Pep Guardiola Hasn't Saved English Football Yet
Pep Guardiola's Manchester City has been rampant in the Premier League this year, scoring goals for fun as it's raced to a commanding lead in the table. The exploits of Kevin de Bruyne, Sergio Aguero and co. might help explain a rise in viewership for Sky Plc's televised games, after several seasons of decline or stagnation.
It's certainly cheered up Jeremy Darroch, Sky's CEO, who's said things are going well in the 2017-18 season. And it's true, as a Gadfly analysis of official viewing figures from the Broadcasters’ Audience Research Board confirms. The only troubling note is that after some pretty handsome gains at the start of the season, the rise seems to have tailed off on a cumulative basis, while viewing figures are still below where they were two seasons ago:
So while things are certainly looking up on last season, perhaps helped by efforts against pirate streaming of games, it's still too early to declare victory. And this is important as the Premier League prepares to negotiate new TV rights for the U.K., with the hope that web giants like Amazon.com Inc., Google or Netflix Inc. might join the fray and push the price to ever dizzier heights. The recent declines in English football TV viewership, alongside those in the U.S. NFL, have raised questions about whether younger audiences are really interested in marquee sports.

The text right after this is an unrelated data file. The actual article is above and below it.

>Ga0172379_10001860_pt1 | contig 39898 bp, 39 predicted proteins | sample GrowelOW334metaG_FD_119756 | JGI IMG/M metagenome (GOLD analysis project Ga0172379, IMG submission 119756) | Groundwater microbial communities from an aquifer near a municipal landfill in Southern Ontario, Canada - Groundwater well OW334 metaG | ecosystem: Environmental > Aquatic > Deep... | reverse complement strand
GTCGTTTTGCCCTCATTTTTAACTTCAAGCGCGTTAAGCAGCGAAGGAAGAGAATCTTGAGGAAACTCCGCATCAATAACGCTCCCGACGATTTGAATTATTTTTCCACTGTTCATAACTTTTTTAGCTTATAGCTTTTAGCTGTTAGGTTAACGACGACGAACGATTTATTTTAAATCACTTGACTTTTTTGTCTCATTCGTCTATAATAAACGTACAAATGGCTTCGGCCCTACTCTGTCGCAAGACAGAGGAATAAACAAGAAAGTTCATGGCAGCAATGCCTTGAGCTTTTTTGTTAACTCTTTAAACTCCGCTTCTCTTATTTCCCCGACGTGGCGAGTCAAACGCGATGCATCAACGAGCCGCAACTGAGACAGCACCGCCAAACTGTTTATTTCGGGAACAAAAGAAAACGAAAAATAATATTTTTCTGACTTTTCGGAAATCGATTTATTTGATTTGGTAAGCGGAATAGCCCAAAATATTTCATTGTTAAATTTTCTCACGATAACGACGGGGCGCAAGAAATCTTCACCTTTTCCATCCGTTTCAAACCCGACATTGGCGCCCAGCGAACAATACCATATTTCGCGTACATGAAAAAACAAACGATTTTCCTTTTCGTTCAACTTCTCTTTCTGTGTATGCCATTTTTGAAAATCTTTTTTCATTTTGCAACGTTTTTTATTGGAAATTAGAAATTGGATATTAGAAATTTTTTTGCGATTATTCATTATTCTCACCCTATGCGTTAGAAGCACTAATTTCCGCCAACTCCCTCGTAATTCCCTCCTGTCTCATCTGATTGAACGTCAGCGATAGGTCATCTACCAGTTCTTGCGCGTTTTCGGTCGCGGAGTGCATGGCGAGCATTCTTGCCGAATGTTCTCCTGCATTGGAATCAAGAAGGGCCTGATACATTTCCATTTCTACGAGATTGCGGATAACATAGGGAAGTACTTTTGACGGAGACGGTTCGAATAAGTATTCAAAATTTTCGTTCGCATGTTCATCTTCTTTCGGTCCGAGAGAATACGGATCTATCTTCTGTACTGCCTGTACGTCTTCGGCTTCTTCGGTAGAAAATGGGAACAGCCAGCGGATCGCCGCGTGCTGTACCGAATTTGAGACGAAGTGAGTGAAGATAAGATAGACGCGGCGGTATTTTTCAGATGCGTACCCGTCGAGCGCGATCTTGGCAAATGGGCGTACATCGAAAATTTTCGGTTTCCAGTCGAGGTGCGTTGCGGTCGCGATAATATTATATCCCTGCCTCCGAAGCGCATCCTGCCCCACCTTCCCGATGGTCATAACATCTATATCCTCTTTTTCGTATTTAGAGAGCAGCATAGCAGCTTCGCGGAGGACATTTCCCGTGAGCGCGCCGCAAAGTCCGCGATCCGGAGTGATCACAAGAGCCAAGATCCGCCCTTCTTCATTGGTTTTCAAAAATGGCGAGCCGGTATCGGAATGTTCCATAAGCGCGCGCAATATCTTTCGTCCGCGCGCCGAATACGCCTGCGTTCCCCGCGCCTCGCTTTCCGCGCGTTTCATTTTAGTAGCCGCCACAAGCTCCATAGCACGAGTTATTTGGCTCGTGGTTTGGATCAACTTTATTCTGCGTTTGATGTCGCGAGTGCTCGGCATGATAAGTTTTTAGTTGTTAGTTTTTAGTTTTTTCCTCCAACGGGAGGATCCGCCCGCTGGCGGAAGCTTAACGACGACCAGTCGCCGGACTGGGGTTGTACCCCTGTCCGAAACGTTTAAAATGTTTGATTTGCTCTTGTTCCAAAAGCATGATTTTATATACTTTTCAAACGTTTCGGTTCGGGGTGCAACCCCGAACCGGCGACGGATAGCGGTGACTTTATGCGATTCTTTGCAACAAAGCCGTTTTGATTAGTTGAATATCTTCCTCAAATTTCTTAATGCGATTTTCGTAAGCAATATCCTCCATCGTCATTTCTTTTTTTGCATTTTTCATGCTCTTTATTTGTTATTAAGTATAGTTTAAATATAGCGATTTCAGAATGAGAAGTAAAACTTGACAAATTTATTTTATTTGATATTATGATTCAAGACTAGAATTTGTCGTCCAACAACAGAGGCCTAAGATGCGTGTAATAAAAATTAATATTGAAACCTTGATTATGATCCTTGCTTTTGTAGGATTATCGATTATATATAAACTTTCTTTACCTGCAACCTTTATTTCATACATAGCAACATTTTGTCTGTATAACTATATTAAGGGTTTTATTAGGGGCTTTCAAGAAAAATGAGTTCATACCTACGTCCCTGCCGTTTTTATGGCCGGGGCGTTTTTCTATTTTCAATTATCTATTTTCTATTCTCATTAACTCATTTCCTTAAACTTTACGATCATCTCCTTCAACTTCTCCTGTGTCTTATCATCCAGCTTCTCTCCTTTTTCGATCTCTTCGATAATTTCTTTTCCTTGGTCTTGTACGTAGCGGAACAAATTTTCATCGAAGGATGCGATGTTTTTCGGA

In fairness, TV figures are only part of the picture, as millennials use other means to watch live sports. Sky's mobile app has reported strong increases in match viewers this year, although that has moderated somewhat in recent weeks too on a cumulative basis.
Looking only at games so far between England's Big Six -- the glamour ties involving the Manchester clubs, plus Liverpool, Chelsea, Tottenham Hotspur and Arsenal -- shows a mixed picture. It's hard to make strict season-by-season comparisons here, because different game times are more popular and matches shown on Sky get more viewers than those shown by broadband provider BT Group Plc. Still, it's hard to discern a real upward trend.
As well as being crucial for England's clubs as they try to strike a lucrative new TV deal, the viewing numbers are vital to Sky. Rupert Murdoch's 21st Century Fox Inc. is trying to buy the 61 percent of Sky that it doesn't own already, but the deal's progress hasn't been smooth -- especially after Walt Disney Co, Comcast Corp. and Verizon Communications Inc. emerged as possible buyers of Fox's media assets. With sports broadcasting a central part of Fox's and Sky's appeal, this season's numbers count.
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